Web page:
Among the greatest distinctions for a composer is the performance of a major work by one of the world’s leading orchestras. Julia Adolphe registered that honor at age 25, when her Dark Sand, Sifting Light was one of three pieces by young composers chosen for the New York Philharmonic’s 2014 “NY Phil Biennial.” In addition to glowing reviews of the work, Adolphe also took from that experience a 2016 Lincoln Center Emerging Artists Award and a commission for a concerto titled Unearth, Release for the Philharmonic’s Principal Violist Cynthia Phelps, which was premiered at a subscription concert in November 2016 conducted by the orchestra’s Music Director-Designate, Jaap van Zweden; White Stone, Adolphe’s third work for the NYP, was introduced by the orchestra and Alan Gilbert at the Bravo! Vail Festival in Colorado in July 2017.

The performances in New York were a homecoming for Adolphe, who was born there in 1988. She received her baccalaureate from Cornell and took her master’s degree at the Thornton School of Music at USC, where she is currently pursuing a doctorate; her teachers include Stephen Hartke, Steven Stucky and Donald Crockett. Julia Adolphe is also an active writer, teacher and producer: in 2014, the website NewMusicBox.org published her articles on teaching music in an all-male maximum security prison; in 2013, she was co-producer of The Prodigal Son, conducted by James Conlon for the LA Opera Britten Centennial; and she also served as the Primary Research Assistant for Conlon’s Orel Foundation, which is dedicated to reviving music suppressed during the Third Reich. In addition to her orchestral compositions, Adolphe has written choral music, chamber works, songs and a one-act opera titled Sylvia, which was developed in 2012 at the Lost Studio Theatre in Los Angeles, excerpted for performance at the Los Angeles Museum of the Holocaust as part of the Yom HaShoah Commemoration, and heard complete at New York City’s Bargemusic in March 2013; she is currently working on A Barrel of Laughs, A Vale of Tears, a one-act opera with a libretto by Stephanie Fleischmann based on a novel by Jules Feiffer. In addition to her Lincoln Center Award, Julia Adolphe has received the Charles Ives Scholarship from the American Academy of Arts and Letters, Theodore Front Prize from the International Alliance for Women in Music, Jimmy McHugh Composition Prize, John James Blackmore Prize, John S. Knight Prize, and grants from Opera America, New Music USA, American Composers Forum and League of American Orchestras.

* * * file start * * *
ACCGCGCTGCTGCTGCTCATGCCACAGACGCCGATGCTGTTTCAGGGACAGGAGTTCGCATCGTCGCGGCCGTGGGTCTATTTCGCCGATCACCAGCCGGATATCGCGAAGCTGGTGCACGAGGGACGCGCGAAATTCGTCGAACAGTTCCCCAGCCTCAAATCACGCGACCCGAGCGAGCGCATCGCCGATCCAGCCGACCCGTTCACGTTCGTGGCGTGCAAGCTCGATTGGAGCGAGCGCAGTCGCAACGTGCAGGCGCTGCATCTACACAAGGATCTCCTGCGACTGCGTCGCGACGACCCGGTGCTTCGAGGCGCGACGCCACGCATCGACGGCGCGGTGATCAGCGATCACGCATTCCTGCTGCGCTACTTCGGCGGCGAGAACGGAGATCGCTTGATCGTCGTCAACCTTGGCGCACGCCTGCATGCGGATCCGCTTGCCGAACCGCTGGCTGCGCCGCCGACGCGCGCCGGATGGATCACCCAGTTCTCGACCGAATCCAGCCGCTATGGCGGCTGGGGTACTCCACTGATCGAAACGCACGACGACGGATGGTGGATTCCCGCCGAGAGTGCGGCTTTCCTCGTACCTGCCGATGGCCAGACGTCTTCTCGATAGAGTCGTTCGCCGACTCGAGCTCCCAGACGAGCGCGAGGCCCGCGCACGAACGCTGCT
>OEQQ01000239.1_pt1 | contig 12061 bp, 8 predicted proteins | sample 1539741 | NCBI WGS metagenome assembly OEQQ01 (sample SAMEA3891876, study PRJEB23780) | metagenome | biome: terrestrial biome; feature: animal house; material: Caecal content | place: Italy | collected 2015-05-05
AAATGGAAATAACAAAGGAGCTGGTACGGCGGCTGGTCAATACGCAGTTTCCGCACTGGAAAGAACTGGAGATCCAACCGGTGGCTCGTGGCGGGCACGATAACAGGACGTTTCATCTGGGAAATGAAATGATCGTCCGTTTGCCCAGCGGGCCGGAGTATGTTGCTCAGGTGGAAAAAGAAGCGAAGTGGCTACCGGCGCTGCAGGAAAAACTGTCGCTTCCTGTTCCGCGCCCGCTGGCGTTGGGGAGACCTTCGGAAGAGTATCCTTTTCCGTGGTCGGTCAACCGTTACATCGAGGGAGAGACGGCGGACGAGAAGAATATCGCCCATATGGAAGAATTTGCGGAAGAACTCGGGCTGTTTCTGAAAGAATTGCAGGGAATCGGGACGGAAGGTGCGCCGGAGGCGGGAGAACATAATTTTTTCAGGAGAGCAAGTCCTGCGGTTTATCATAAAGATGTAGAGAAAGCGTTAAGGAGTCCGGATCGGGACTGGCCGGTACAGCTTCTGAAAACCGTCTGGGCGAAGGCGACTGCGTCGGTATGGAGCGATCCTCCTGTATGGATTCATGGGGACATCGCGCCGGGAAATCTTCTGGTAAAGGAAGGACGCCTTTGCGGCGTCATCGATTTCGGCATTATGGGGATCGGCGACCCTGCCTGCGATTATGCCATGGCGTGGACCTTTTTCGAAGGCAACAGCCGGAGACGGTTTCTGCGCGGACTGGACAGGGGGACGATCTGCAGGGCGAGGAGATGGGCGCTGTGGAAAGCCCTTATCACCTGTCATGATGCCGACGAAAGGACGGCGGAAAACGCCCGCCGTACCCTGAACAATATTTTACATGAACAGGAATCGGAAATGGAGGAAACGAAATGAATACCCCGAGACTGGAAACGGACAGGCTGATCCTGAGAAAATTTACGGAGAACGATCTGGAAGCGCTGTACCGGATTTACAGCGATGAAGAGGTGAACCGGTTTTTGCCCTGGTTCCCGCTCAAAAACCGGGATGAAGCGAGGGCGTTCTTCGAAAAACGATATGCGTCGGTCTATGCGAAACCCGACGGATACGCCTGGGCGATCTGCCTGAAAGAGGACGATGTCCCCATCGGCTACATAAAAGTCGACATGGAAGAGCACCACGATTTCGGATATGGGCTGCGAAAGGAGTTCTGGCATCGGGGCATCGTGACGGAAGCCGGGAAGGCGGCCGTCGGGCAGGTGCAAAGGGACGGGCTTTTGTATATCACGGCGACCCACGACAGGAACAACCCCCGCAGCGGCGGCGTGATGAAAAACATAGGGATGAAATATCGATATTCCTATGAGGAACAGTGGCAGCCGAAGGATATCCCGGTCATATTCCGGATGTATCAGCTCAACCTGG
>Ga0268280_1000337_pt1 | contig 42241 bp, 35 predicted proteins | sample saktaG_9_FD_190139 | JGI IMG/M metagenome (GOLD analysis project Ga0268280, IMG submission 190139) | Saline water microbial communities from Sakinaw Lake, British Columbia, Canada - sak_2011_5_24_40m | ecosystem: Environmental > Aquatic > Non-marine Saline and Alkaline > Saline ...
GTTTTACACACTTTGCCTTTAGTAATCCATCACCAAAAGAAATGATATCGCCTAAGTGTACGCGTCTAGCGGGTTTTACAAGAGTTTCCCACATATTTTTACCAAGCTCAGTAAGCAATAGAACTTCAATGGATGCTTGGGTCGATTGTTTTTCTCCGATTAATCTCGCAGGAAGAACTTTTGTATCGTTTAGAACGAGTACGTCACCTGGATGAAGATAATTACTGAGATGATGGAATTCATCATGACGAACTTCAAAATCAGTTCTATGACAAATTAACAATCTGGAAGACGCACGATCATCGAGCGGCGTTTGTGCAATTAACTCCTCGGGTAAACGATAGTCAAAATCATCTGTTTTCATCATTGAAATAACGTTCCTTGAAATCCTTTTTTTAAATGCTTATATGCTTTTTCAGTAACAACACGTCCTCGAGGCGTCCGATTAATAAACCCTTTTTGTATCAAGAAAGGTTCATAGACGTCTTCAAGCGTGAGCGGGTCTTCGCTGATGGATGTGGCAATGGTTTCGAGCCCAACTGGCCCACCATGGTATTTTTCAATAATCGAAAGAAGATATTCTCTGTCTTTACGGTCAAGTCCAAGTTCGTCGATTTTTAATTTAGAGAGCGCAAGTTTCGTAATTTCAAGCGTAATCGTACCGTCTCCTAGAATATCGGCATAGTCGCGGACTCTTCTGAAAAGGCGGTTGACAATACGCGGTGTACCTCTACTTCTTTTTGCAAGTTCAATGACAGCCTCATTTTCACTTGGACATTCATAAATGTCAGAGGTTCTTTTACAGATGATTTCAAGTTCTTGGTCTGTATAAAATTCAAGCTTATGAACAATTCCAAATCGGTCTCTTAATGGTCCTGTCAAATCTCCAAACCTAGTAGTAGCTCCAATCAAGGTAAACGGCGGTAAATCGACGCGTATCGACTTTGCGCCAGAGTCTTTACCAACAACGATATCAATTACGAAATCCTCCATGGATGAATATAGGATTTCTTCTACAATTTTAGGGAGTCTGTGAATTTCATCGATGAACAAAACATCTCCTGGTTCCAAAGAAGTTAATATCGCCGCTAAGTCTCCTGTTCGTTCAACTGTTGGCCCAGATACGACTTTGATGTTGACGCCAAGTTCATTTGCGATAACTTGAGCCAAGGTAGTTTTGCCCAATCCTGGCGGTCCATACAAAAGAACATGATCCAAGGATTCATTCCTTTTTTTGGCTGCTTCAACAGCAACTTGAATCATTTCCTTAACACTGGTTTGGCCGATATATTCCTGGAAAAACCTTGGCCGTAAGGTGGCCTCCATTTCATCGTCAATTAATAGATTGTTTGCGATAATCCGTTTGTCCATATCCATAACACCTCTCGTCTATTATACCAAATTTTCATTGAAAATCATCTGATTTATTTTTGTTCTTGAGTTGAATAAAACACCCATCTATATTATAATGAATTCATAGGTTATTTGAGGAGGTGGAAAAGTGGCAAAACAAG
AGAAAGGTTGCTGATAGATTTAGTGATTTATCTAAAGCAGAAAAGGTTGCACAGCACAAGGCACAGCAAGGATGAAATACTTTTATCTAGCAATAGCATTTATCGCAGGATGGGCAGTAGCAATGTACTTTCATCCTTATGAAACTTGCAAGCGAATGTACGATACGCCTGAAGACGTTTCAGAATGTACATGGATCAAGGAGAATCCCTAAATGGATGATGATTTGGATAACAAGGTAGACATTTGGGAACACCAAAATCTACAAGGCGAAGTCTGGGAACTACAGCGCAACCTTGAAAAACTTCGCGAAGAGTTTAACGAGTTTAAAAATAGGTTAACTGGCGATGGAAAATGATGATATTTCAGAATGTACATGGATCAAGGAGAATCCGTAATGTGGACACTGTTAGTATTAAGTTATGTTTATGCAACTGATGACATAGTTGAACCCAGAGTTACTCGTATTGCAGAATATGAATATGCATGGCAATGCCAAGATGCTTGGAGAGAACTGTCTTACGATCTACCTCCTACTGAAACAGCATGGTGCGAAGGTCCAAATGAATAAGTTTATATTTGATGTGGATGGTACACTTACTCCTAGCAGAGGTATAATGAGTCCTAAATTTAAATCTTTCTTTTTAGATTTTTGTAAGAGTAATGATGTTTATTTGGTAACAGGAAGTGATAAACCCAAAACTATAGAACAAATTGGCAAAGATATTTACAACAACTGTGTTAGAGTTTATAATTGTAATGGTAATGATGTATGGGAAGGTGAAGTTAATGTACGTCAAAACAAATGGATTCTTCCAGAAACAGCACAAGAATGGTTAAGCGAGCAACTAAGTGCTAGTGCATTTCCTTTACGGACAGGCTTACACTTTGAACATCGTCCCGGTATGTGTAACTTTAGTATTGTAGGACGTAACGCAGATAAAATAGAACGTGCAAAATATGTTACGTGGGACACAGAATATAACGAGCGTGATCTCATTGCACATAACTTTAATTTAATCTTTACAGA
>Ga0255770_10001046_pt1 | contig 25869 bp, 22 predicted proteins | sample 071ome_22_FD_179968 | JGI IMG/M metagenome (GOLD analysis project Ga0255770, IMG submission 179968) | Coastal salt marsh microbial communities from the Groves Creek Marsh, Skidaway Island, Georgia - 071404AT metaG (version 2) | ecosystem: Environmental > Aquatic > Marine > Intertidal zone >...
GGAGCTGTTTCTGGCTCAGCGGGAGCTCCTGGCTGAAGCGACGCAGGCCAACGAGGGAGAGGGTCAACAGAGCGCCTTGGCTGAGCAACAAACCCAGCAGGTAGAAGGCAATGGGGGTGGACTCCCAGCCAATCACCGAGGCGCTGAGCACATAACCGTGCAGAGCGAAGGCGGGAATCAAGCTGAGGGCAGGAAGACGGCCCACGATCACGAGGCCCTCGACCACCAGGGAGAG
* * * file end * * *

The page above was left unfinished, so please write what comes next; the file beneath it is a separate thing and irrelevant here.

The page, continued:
Equinox, commissioned in 2017 for the Cincinnati May Festival Chorus, is based on verses by poet, essayist, playwright and teacher Elizabeth Alexander, one of the most prominent and influential figures in contemporary American literature. Dr. Alexander was born in Harlem in 1962 but grew up in Washington, D.C., where her father, Clifford Alexander, Jr., was United States Secretary of the Army and Equal Employment Opportunity Commission chairman. She has taught at Yale (where she chaired the African-American Studies Department), Smith College and the University of Chicago, and is now Wun Tsun Tam Mellon Professor in the Humanities at Columbia University, Chancellor of the Academy of American Poets, and Director of Creativity and Free Expression at the Ford Foundation. Her book of poems American Sublime (2005) was one of three finalists for that year’s Pulitzer Prize and among the American Library Association’s “Notable Books of the Year.” In 2009, she composed and delivered Praise Song for the Day for the inauguration of President Barack Obama. Elizabeth Alexander’s best-selling memoir, The Light of the World, was released to great acclaim in 2015 and named as a finalist for both the Pulitzer Prize and the National Book Critics Circle Awards. First Lady Michelle Obama said it was her favorite book of the year.